• Inhale and sit or sink into standing hip so the outside of your hip will be past your outside ankle bone.
  • Exhale and pull your hip back to center so the outside of your hip aligns with the outside ankle bone.
  • Repeat 10x.

Tips:

  • Keep pelvis neutral. Avoid sticking your butt out.
  • Avoid lateral side bending at the waist.
  • Stand your tallest, reaching up and out the crown of your head (always).

2. Standing Balance

Improve balance and accuracy of leg movements in space.

  • Staying pulled up on your standing leg from the previous exercise.
  • Reach your free leg accurately in line with your sits bone.
    • front to back
    • in a circle front, side, and back

In ballet terms this would be similar to a tendu front and side, and a Ron de jambe en lair.

Tips:

  • Enjoy the burn of the feet muscles. Feel the burn, that is.
  • Feel a crease in the front of your hip as the leg reaches forward.
  • Feel the glutes and hamstrings as the legs goes back.
  • Keep the pelvis and lower back as stable as possible… abdominals help.

3. Jump Prep

Improve jumps and walking up and down stairs.

  • This exercise can be done with one foot on a yoga block/stair or flat on the floor.
  • Inhale. While keeping the torso upright, bend both knees as far as you can keep both heels down.
  • Exhale. Straighten both knees and reach the leg out to the side.
  • Repeat 10x on each leg.

Tips:

  • Press down deep to stretch the achilles tendon as you bend.
  • Spring off into straight legs as if you were about to jump.
  • Articulate through the right foot as you lift it off the floor. Lift the heel, ball of the foot, then the toes.

Improve squats, sit to stand ability, jumps, build strength in gluten and proper tracking of your gait.

90 Degree Squat

  • Inhale and stand in ideal alignment.
  • Exhale and bend the hips, knees, and ankles to 90 degrees, keeping the knees over your heels.

4. Shoulder Retraction-neutral

Improve shoulder mobility.

  • While inhaling, retract or squeeze the shoulder blades together keeping the elbows straight and the neck in line with the spine.
  • On the exhale, widen the shoulder blades back to neutral without protracting the shoulders forward.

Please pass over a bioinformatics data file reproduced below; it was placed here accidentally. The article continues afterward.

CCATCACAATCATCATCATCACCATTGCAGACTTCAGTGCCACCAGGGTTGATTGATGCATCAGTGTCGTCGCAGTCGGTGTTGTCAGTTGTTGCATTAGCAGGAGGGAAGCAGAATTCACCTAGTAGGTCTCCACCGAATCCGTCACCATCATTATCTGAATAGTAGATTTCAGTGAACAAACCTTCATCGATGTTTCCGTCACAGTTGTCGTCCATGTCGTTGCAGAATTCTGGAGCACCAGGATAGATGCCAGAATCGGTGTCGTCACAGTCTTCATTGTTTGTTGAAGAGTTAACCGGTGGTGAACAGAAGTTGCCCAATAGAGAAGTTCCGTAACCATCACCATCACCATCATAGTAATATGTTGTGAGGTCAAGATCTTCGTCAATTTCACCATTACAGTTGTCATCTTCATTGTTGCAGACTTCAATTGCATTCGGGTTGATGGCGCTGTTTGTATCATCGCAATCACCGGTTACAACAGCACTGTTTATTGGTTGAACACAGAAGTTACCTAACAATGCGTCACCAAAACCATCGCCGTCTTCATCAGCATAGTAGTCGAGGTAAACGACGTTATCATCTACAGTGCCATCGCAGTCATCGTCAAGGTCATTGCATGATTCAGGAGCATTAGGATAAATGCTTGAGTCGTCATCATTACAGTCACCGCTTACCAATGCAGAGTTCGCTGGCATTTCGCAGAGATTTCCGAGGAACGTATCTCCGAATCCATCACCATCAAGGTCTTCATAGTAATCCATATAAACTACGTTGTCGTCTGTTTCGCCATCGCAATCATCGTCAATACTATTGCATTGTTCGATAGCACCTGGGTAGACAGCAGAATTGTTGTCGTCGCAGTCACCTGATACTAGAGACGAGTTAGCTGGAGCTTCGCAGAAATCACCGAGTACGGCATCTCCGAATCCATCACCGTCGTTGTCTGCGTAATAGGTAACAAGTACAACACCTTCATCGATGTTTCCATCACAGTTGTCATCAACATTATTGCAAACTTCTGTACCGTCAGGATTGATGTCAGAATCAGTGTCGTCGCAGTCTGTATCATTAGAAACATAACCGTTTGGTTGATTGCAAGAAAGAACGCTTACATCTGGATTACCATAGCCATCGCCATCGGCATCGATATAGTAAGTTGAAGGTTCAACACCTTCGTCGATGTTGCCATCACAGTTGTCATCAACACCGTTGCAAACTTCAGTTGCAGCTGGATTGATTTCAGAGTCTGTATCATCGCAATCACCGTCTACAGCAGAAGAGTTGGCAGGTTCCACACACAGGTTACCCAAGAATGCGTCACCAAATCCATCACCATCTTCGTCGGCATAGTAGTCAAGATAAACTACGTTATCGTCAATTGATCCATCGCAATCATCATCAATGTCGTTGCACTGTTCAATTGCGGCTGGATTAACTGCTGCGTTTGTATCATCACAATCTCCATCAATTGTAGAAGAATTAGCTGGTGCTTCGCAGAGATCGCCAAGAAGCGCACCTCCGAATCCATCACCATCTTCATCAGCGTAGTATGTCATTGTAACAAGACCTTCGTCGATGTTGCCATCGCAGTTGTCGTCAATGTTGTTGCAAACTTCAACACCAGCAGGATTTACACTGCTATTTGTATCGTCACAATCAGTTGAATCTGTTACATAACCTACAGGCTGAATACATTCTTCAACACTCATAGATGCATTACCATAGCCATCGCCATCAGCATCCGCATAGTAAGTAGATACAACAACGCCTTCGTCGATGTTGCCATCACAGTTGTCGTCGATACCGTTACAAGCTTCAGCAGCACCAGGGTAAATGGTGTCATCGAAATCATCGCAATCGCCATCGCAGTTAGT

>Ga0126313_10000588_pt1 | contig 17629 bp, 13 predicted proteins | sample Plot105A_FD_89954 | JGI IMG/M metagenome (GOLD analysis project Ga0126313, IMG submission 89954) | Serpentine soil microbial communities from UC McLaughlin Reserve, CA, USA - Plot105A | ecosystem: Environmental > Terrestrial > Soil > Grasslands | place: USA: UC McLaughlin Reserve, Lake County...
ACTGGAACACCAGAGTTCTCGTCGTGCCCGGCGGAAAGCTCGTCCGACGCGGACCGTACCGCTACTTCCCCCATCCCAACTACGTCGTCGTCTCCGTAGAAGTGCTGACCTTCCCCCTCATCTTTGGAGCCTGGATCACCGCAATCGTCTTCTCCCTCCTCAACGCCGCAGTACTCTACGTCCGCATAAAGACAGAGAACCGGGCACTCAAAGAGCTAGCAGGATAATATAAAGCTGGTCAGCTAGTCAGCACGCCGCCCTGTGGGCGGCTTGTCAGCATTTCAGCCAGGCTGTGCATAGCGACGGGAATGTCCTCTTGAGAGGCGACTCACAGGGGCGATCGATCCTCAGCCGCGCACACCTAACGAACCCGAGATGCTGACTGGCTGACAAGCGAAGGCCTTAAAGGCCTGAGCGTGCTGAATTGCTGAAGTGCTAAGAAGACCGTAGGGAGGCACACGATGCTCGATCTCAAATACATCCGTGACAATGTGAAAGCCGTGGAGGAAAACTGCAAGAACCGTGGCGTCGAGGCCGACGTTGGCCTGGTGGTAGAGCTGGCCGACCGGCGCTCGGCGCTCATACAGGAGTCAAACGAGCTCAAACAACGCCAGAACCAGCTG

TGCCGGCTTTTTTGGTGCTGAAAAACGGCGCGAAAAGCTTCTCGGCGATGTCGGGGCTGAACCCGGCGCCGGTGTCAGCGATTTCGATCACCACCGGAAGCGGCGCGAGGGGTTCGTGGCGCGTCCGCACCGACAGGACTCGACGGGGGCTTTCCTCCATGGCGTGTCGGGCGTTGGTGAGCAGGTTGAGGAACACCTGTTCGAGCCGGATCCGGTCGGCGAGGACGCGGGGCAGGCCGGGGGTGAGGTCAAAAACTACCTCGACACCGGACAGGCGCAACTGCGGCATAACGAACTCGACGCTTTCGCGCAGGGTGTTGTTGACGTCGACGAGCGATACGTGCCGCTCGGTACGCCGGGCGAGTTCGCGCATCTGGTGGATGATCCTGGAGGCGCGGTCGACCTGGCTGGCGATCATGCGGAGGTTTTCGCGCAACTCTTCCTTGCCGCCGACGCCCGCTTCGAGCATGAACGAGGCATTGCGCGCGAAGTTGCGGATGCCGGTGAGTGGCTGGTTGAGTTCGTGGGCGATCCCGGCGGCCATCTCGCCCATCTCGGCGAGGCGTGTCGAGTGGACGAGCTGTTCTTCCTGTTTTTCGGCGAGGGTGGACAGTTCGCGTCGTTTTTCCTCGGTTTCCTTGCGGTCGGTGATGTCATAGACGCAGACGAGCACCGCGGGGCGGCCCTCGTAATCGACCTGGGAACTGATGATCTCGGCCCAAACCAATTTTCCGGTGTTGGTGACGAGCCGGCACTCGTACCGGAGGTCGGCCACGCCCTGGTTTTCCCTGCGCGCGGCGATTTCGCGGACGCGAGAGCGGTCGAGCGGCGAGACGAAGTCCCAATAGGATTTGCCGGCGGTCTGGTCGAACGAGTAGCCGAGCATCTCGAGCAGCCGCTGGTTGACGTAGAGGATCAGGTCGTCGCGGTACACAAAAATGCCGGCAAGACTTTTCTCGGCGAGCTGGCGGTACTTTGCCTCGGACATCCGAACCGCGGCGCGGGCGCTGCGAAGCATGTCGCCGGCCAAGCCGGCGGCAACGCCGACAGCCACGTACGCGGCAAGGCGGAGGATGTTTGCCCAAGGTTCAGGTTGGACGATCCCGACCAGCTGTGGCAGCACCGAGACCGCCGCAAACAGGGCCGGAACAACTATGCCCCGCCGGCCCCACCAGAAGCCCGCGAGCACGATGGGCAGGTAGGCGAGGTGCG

Tips:

  • Keep the ears over the shoulders allowing the spine to remain in line through the neck.
  • Keep your elbows straight.

5. Thoracic Rotation

Improve functional rotation throughout the entire body.

  • While inhaling, gently press the back of your head into your right hand and lengthen your spine.
  • On the exhale, rotate the upper body to the right, keeping a long waist and neck, without shifting the body side or back.
  • Inhale and return to center
  • Repeat 5-10x on each side.

Tips:

  • Be satisfied with a smaller isolated rotation than you thought.
  • Do not let the hips sway in the direction of your twist.
  • Press back of head into hands for a guide on neutral alignment.
  • Just do it. It’s good for you.

6. Shoulder Wings (abduction/adduction)

Improve shoulder mobility and release tension in the neck and chest.

  • Inhale and bring the shoulder blades in close to the spine.
  • Exhale and spread the shoulder blades wide like wings without rounding shoulders forward.

Tips:

  • Press entire palm firm into the block.
  • Try to keep the bicep facing the floor creating slight internal rotation of the arm bones.
  • Keep the abdominals lifted up and supporting the spine.

7. Sacrum Release

Release the lower back and compression in the sacrum.

  • Place a yoga block under your pelvis in a horizontal direction allowing the base of the tailbone to release over the block.

Tips:

  • This should not be painful at all. You should feel a decompression of the tailbone and weightless in the lower back.
  • You may need to try moving the block up or down to get the right spot.
  • Relax for 1 minute and build up to 10 minutes, over time

Wherever you need your body to perform; the field, the stage, the home, developing good form and movement is imperative to your body performing at its optimal level. If these Pilates exercises for balance and good form were helpful to you and you want to explore more pilates exercises and movement, schedule an appointment with one of our instructors. If you’re looking for Pilates in NYC, you can sign up for in-person Pilates in Brooklyn or Manhattan. We also offer online Pilates classes anywhere around the world. Just give us a call or, you can start by filling out the form below.